Puzzle Medical’s transcatheter heart pump enables the natural, regenerative properties of the blood to outpace the damage that can occur to blood components when a transcatheter pump is implanted.
Feb. 19, 2021
By David Godkin
MONTREAL – Puzzle Medical Devices Inc. has been granted a U.S. FDA breakthrough device designation for a transcatheter heart pump designed for fragile patients with few minimally invasive options for treating advanced heart failure. The pump also minimizes trauma that occurs to anti-coagulant components of the blood following the procedure, while ensuring patients can be treated on an out-patient basis, said Puzzle Medical co-founder and CEO Jade Doucet-Martineau.
“Breakthrough device designation is a real game changer for any medical device and for sure a major milestone for us,” Doucet-Martineau told BioWorld. “Not only do we have more interactions with the FDA during its approval process breakthrough designation fast tracks insurance codes hospitals need to be reimbursed for their use of a medical device after approval is granted.”
A fragile patient population
In a healthy adult the heart pumps up to a third of a cup of blood with every beat, nourishing vital organs and other parts of the body. The amount of blood pumped drops precipitously in patients with advanced heart failure, said Doucet-Martineau. Their hearts are weaker. Their daily activities are fewer, and they make repeated trips to the hospital.
Once in hospital the problem only deepens because the options available to people suffering from advanced heart failure are severely limited. Very fragile to begin with, their anxiety rises in the face of a complete heart transplant or implantation of a large heart pump.
“These procedures are very invasive and full of complications, so you need a very strong patient when conducting open heart surgery,” said Doucet-Martineau. Ineligible for the rigors of open-heart surgery, patients with advanced heart failure are instead prescribed cardiac medication “that only offers them a 50% chance of survival within one year of their diagnosis,” said Doucet-Martineau.
Montreal-based Puzzle Medical’s answer is a modular, transcatheter heart pump transported in pieces from a small incision in the thigh or neck to the heart. There, the pieces are unsheathed and reassembled into “a low-risk heart pump for high-risk patients,” said Doucet-Martineau. Don’t other minimally invasive pumps on the market do the same thing? “Not for a fragile patient population with advanced heart failure requiring short as well as full time support,” she replied.
That full time support includes countering the damage done by catheter pumps to critical components of the blood, such as the Von Willebrand factor which prevents excessive bleeding. Blood trauma is particularly noticeable in smaller transcatheter pumps which in order to be effective revolve at very high RPMs, putting at risk the Von Willebrand and other blood factors.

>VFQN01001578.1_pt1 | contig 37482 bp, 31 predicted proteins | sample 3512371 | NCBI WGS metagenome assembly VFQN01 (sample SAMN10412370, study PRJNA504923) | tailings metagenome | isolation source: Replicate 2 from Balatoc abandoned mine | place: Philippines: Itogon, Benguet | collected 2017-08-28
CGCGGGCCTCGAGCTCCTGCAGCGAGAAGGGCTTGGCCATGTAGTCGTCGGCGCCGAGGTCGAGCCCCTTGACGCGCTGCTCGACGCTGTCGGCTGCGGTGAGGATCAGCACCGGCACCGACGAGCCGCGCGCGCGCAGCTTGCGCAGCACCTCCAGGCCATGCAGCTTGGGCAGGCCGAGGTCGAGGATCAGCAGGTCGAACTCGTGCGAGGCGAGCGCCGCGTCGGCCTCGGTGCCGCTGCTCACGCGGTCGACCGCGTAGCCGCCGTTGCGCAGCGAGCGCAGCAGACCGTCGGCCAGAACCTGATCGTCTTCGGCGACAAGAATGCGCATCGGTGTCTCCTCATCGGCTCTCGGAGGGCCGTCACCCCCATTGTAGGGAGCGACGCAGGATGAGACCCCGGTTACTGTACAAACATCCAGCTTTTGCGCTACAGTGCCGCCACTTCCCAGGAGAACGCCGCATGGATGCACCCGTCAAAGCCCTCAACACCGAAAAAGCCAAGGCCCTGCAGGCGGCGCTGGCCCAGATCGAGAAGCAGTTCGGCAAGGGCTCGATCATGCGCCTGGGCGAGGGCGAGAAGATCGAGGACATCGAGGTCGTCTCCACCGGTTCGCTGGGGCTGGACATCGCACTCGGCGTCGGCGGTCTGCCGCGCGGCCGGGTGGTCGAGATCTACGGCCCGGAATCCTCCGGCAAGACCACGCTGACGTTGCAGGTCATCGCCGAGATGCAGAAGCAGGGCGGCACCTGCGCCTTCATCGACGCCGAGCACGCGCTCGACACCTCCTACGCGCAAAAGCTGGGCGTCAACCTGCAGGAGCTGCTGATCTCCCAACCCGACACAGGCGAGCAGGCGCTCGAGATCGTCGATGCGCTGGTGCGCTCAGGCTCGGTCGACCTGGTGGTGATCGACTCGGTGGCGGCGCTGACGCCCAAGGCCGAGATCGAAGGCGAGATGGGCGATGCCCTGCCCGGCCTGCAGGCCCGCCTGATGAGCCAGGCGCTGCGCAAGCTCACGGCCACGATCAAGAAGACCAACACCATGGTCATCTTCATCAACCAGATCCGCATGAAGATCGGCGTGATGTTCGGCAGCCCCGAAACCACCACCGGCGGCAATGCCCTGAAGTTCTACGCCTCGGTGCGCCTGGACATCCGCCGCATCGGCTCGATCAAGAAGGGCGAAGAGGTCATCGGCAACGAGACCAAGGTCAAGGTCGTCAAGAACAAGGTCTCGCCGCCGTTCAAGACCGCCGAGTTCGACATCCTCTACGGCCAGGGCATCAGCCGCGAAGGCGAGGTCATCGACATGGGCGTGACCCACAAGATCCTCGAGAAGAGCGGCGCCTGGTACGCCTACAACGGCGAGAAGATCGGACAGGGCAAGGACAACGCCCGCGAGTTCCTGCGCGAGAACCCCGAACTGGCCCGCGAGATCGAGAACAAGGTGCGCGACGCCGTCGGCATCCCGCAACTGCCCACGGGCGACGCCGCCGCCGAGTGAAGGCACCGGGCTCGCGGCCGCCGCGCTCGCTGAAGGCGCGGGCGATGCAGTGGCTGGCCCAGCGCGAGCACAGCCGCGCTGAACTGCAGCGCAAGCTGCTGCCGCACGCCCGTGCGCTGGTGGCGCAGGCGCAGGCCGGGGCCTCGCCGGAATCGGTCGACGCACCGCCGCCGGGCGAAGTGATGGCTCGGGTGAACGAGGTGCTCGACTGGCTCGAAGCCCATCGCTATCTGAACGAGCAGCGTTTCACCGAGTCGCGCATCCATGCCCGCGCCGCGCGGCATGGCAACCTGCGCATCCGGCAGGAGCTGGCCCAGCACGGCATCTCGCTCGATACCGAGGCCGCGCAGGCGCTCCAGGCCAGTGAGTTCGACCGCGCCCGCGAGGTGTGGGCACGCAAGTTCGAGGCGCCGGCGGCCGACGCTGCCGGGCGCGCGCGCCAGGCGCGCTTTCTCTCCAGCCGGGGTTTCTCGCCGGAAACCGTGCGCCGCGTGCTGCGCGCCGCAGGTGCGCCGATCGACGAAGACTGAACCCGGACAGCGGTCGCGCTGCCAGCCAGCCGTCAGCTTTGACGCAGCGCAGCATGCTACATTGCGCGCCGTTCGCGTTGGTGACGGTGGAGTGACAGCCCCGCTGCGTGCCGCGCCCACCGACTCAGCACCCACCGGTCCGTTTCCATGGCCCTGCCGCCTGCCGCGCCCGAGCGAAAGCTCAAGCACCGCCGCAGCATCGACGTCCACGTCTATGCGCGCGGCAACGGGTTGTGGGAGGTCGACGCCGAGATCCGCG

Puzzle Medical’s pump enables the natural, regenerative properties of the blood to outpace the damage that can occur to blood components when a transcatheter pump is implanted. “Our pump was designed to allow regeneration to occur faster than the destruction that occurs and ensure an equilibrium is returned to the patient,” said Doucet-Martineau.
While conceding that smaller transcatheter pumps provide an “amazing” short term solution for patients hospitalized with heart attack, the device must also be plugged into a controller in the hospital wall. In other words, it’s a solution for in-patient care when out-patient care is at a premium. “These days you want to avoid putting patients in hospital beds and allow them to get on with their lives at home,” said Doucet-Martineau.
Validation all round
Continuing acute, in-vivo preclinical implantations begun in 2019 have exceeded expectations, said Doucet-Martineau. This includes a doubling of expected cardiac output and renal perfusion, complete absence of thrombus (blood clots) and assembly of the pump she described as both “elegant and repeatable.”
Those preclinical studies also benefited from the application of the pump by third party clinicians. “Following that, they actually invested in the company,” Doucet-Martineau chuckled. “They really liked the pump which was quite a validation for us.” Bigger news came on June 15, 2020, with the closing of Puzzle Medical’s first convertible debenture financing round led by Canadian entrepreneur Pascal Labrecque.
“Unfortunately, I can’t disclose how much we raised, but I can say we also had VCs from the U.S. and Montreal participate in that round,” said Doucet-Martineau. “We had clinicians and investors from France, Germany, the U.S. and from Canada, so that was even more validating.”
Even more so given the transcatheter pump has yet to complete pre-clinical trails. Human trials are expected to be finished within the next two years, said Doucet-Martineau.